The Natural Resources Defense Council (NRDC) is touting two new studies that allegedly show the benefits of the Production Tax Credit (PTC) for the U.S. economy. Yet their arguments are flawed, and if anything simply show the superiority of removing federal obstacles to profitable energy sources such as coal, oil, and natural gas.
The NRDC’s Case for Renewing the PTC
A new 250-megawatt wind farm will create 1,079 jobs throughout the many steps of building that wind farm, according to the NRDC report “American Wind Farms: Breaking Down the Benefits from Planning to Production.”
Wind farms also are helping revitalize communities across the country by generating new taxes, lease payments to landowners and economic development revenues, in addition to creating new job opportunities, the NRDC report “At Wind Speed: How the U.S. Wind Industry is Rapidly Growing Our Local Economies,” shows.
Today, wind farms generate about 50,000 megawatts of clean, renewable energy… and the wind industry employs about 75,000 Americans. Wind energy production has increased by more than 170 percent in the past four years alone.
Yet the industry’s growth and promise is now facing potential disaster, because Congress has not renewed the 2.2-cent per kilowatt-hour Production Tax Credit (PTC) that’s set to expire at the end of the year….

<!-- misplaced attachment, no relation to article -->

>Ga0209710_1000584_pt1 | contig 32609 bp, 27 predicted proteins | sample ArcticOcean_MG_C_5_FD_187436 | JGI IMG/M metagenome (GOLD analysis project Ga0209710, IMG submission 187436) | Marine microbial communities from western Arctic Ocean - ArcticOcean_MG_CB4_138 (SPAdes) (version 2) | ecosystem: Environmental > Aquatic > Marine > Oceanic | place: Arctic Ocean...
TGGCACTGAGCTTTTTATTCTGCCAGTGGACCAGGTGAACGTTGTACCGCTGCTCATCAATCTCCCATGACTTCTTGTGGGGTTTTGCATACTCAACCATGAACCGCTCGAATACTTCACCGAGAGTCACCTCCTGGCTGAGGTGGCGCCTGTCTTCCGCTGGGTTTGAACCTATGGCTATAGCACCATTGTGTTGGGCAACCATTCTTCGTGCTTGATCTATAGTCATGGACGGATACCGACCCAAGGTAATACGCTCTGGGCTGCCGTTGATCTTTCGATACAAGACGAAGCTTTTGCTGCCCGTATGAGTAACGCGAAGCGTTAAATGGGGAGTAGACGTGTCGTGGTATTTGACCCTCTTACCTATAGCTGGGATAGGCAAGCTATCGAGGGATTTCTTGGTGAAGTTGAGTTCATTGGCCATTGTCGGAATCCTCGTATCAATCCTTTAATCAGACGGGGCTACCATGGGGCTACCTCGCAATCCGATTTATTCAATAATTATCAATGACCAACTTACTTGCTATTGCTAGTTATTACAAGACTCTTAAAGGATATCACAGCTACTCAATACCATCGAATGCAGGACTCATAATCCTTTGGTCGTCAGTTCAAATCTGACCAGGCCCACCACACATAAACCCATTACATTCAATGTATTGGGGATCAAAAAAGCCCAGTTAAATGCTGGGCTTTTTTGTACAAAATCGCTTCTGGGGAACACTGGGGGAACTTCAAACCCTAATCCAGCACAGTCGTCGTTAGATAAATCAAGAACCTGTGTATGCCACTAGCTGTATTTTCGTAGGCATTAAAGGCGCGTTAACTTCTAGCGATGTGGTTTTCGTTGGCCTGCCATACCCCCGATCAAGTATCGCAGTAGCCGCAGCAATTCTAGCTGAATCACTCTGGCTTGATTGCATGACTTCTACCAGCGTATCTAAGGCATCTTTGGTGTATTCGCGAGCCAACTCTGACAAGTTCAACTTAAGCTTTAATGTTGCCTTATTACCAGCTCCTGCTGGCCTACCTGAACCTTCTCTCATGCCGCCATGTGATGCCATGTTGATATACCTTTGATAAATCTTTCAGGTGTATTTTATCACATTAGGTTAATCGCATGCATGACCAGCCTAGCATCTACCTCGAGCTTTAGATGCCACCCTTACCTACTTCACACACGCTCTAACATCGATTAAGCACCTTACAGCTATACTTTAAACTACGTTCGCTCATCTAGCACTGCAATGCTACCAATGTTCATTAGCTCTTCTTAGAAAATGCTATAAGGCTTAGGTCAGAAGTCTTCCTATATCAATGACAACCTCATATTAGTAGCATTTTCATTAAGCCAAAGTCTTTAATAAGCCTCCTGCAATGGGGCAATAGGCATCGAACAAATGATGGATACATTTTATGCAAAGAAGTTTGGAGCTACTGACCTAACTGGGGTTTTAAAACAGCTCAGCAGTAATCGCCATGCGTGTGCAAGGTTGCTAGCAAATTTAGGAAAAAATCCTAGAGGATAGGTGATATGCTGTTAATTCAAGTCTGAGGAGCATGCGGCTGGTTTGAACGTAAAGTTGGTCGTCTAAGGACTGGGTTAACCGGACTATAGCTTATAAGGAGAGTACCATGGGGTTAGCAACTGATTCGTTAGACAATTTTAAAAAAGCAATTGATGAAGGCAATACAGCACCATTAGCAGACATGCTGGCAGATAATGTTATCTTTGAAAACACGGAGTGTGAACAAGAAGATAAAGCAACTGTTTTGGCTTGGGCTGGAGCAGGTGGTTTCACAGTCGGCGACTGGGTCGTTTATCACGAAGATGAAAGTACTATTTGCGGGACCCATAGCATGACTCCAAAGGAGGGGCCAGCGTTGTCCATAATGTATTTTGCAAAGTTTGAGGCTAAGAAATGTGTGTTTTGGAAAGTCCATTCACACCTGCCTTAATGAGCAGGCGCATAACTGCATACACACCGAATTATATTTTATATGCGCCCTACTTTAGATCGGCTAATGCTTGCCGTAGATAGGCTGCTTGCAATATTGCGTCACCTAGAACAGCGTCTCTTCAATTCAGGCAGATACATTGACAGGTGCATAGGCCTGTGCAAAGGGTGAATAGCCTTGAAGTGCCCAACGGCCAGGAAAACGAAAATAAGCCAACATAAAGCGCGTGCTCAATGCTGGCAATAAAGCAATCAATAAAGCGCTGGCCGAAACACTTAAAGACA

NRDC policy advocate Cai Steger, co-author of the report, said: “Every time a wind farm gets built, America jobs are created. These reports show what the PTC has done for the wind industry – and why it’s essential that it is extended.”
Taken at face value, the NRDC arguments are flawed and don’t make sense economically. Yet even if we are generous and interpret the claims in the most sympathetic light, the NRDC unwittingly makes a very strong case for the removal of federal obstacles to the development of oil, coal, and natural gas development.
Review of the PTC
Before diving into the specifics of the NRDC arguments, we should be clear on the context of their arguments. The PTC is currently scheduled to expire at the end of this year, which is why its proponents are launching a full-court press on this issue. In a previous post, we provided a full summary of the history—and failures—of the PTC. But for our purposes here, a quick review:
The federal government gave an advantage to wind power through an Investment Tax Credit (ITC) as far back as The Energy Tax Act of 1978. The modern Production Tax Credit (PTC) was established in the Energy Policy Act of 1992. The PTC “provided an inflation-adjusted tax credit of 1.5 cents per kilowatt-hour for generation sold from qualifying facilities during the first 10 years of operation.” Currently the PTC is 2.2 cents per kWh. In addition to wind, over the years Congress has extended eligibility to geothermal, certain hydroelectric, “open-loop” biomass, landfill gas, and even marine energy resources.
The status of the PTC was most recently amended by the American Recovery and Reinvestment Act (ARRA) of 2009, more commonly known as the Obama stimulus package. In this legislation the PTC for wind was extended through December 31, 2012 (and through 2013 for other renewables). Alternatively, the ARRA gave project owners the option of receiving a 30% Investment Tax Credit (ITC) rather than (not in addition to) the PTC. Developers can receive the 30% ITC as a cash payment from the Treasury, for projects where construction started before the end of 2011 and that are placed in service before 2013. ARRA also created the section 1603 program which allowed developers to elect to receive cash rebates in lieu of tax credits, but only if construction had begun before the end of 2011.